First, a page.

Some companies think they can update their websites and in-house applications, buy a few new devices, and then call it a day—but that’s not the way digital transformation works. Instead, think about digital transformation as a moving target that is constantly evolving, and needs steady evaluation and updating to remain viable as a strategy.
Recognizing digital transformation as an evolutionary tactic isn’t enough, though. Advances in technology are happening at a rapid rate, and many struggle to keep pace. As soon as the approval, installation, and implementation process finishes and users are comfortable using a solution, inevitably some “new shiny thing” appears on the horizon.
It creates an endless and exhausting cycle of change that can slow down any company not ready to wholeheartedly embrace the potential of technology. In those with traditional legacies, the resistance to change is almost palpable, making digital transformation difficult to embrace.
If that sounds like your enterprise—or you haven’t even begun making a digital transformation—you may wonder how you’ll ever go from point A to point B, much less travel further through the alphabet. The good news is every company has the potential to maximize the digital transformation journey.
Here’s how to get started:
Get executive level buy-in. Whether you’ve already taken a few small steps towards digital transformation, or just starting on your journey, you’ll need buy-in from the C-suite. Focus on earning executive management approvals for technological innovation over the long-term before you pitch individual solutions. Present realistic goals to ensure management understands the importance of maintaining momentum over time.
Identify and support your champions. Every business needs legacy champions. These individuals are well respected in the organization and can help the influence the higher-ups when it comes to tech adoption and implementation. Have them continually reinforce the benefits of the changes that are happening, and share their own experiences using the technology. Attitude—even fear—can become a big obstacle in digital transformation. Having trusted support teams in place at all levels of the organization can help improve user adoption rates while reinforcing the idea that technological change is a positive change.
Prioritize ease of use. When you add a new tool to your digital strategy, someone on your team will have to learn how to use it. Make sure any managed service providers you might be dealing with will allow “test runs.” That allows the people who will use the solution to try it out, hands-on, before you have to make a costly commitment. If your people hate the user experience, you could end up wasting money on a costly solution instead of building efficiency and driving ROI.
Encourage innovation throughout the company. The motivation to adopt new technology and the innovative ideas that take a business to the next level can come from any department in your organization. Instead of relying on a focus group or “your creatives” like marketing to suggest the latest tech or generate ideas, consider opening the floor to the entire enterprise.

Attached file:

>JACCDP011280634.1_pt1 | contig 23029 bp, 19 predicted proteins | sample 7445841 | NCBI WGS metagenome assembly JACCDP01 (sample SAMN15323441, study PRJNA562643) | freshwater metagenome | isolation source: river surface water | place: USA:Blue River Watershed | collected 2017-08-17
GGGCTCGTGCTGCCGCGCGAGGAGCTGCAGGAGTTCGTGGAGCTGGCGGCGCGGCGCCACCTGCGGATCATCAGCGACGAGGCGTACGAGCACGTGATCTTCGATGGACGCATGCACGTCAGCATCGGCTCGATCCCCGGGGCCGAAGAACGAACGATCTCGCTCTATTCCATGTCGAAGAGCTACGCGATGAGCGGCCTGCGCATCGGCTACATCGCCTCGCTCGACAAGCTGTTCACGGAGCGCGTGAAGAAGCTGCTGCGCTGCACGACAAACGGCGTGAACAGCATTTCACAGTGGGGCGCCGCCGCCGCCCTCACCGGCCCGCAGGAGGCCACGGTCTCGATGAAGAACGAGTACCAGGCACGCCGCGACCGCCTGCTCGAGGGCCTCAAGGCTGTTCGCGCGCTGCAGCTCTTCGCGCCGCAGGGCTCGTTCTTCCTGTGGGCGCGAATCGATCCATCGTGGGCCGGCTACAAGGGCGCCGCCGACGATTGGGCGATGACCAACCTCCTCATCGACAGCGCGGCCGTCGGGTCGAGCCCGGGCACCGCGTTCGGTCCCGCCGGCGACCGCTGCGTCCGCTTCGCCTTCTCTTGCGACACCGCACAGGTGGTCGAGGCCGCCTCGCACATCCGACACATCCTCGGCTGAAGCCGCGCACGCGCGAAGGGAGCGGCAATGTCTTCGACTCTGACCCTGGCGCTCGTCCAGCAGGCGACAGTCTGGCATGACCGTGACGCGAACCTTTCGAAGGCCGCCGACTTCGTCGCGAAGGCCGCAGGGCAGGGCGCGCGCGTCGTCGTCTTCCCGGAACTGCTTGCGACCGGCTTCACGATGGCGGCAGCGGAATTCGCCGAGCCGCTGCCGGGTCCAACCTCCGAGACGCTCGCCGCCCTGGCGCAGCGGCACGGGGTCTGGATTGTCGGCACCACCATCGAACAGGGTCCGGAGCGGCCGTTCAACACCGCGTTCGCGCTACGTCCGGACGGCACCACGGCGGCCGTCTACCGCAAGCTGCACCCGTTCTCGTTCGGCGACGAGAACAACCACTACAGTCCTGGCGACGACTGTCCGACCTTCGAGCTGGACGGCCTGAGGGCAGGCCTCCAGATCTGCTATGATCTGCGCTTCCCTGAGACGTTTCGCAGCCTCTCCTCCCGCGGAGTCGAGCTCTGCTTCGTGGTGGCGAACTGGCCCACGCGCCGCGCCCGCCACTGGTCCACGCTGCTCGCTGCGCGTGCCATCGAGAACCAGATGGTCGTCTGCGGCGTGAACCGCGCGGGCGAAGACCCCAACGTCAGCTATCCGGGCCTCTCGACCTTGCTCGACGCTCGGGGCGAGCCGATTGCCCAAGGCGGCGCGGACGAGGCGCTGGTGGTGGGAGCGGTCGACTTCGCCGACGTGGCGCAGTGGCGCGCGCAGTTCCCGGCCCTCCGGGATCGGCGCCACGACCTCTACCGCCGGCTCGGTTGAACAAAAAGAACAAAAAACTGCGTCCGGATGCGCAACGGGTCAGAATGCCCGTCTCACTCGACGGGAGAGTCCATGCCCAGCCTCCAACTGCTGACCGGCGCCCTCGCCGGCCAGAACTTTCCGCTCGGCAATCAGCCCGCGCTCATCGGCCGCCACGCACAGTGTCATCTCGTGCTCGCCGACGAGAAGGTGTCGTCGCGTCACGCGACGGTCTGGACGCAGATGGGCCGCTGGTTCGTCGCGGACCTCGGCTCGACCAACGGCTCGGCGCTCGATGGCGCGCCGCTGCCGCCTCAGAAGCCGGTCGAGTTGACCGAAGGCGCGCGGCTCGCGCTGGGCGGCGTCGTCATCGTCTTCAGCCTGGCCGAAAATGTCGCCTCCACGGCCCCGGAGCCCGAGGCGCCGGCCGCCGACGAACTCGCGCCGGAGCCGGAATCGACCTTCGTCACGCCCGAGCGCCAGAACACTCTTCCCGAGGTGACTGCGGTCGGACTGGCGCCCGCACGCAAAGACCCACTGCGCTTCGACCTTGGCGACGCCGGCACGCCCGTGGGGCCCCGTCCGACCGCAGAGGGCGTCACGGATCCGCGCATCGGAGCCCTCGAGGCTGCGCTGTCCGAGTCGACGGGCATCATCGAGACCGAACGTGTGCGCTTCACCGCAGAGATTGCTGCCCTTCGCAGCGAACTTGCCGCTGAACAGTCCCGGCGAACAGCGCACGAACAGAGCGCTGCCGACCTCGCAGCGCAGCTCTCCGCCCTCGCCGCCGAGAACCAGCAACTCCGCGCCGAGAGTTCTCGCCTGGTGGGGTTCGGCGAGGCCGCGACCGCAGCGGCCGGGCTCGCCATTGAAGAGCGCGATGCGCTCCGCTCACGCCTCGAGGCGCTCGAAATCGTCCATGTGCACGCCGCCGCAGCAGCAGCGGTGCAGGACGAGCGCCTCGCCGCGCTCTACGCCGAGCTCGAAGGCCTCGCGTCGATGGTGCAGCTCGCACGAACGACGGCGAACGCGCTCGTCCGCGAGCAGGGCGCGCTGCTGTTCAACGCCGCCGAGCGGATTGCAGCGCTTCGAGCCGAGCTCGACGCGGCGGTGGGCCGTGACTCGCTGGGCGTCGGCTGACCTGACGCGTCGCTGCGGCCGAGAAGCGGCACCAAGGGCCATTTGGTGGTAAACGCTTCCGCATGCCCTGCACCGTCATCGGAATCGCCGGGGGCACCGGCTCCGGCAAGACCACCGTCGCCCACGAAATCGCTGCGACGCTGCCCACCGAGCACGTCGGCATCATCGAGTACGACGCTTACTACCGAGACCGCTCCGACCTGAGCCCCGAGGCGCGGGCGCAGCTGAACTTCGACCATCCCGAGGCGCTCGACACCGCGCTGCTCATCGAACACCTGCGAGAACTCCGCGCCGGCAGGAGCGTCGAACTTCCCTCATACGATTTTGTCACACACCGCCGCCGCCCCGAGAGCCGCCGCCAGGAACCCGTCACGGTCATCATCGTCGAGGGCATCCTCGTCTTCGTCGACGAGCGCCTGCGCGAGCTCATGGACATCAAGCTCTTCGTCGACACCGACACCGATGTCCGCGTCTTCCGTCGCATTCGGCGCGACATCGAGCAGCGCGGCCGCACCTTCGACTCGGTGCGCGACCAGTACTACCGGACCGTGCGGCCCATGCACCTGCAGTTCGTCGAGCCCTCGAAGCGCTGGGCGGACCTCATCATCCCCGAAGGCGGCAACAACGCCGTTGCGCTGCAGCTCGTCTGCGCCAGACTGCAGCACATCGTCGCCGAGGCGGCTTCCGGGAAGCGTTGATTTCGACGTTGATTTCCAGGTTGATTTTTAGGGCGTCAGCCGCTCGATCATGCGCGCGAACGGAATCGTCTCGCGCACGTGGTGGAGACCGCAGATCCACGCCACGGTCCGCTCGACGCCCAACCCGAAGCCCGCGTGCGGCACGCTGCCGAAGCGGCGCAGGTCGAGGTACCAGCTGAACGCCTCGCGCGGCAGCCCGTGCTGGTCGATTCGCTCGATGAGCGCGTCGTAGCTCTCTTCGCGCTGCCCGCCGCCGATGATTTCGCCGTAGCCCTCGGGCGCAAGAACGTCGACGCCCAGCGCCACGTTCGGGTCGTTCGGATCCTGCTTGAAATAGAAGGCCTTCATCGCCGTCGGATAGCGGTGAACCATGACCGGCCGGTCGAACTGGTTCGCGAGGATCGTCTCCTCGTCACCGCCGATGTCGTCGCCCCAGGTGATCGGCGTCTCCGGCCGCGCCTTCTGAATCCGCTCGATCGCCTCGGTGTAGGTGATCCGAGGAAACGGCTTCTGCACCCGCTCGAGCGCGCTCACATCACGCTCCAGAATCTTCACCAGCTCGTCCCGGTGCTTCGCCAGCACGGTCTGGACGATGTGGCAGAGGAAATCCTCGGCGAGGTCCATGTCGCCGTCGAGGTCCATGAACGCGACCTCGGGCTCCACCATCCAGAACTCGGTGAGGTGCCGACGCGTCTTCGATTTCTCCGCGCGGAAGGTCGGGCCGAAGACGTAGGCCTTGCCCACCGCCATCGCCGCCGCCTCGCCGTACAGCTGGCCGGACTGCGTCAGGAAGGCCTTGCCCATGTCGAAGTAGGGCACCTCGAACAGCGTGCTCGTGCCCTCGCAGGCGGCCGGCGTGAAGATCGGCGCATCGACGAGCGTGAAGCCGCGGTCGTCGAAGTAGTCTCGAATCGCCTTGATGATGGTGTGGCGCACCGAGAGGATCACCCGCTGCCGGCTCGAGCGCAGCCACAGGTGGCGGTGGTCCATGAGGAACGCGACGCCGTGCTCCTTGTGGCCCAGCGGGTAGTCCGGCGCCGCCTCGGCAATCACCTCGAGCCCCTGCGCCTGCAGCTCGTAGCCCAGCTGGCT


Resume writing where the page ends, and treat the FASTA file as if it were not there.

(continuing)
Sometimes employees keep their heads down for fear of rocking the boat, or sounding unsatisfied with the status quo. You may find ideas management might have overlooked. As an added benefit, opening up the floor for creativity boosts morale, helps employees feel included, and inspires loyalty.
Go mobile. Going mobile means investing in cloud storage and application management, and embracing remote work and overall independence from on-premise solutions. Make sure your employees can easily update or install new apps or software to make adoption and use easier than ever. Mobile solutions also help IT personnel troubleshoot, update, or make changes from a remote location.
Broaden your horizon. A company that only focuses on acquisition is two dimensional. Remember to build and nurture your relationships with the customers you already have. Use the digital transformation to round out your business. Show consumers your mission-oriented side with community outreach and social campaigns.
Digital transformation is pointless if it doesn’t facilitate strong relationships between employees and a company, and consumers and brands. Strong, mission focused operations often grown their businesses because of their willingness to appear “human” through charity work, or community based “good deeds.” There’s no shortage of companies that have successfully embraced digital transformation. From startups to legacy firms, each understands the importance of this process to stay current.
Start looking for the tech solutions you need to build a strong bridge between your business and consumers today. Like a real bridge, just remember you need to bolster the supports occasionally to keep the crossing safe.
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This post was written as part of the Dell Insight Partners program, which provides news and analysis about the evolving world of tech. For more on these topics, visit Dell’s thought leadership site Power More. Dell sponsored this article, but the opinions are my own and don’t necessarily represent Dell’s positions or strategies.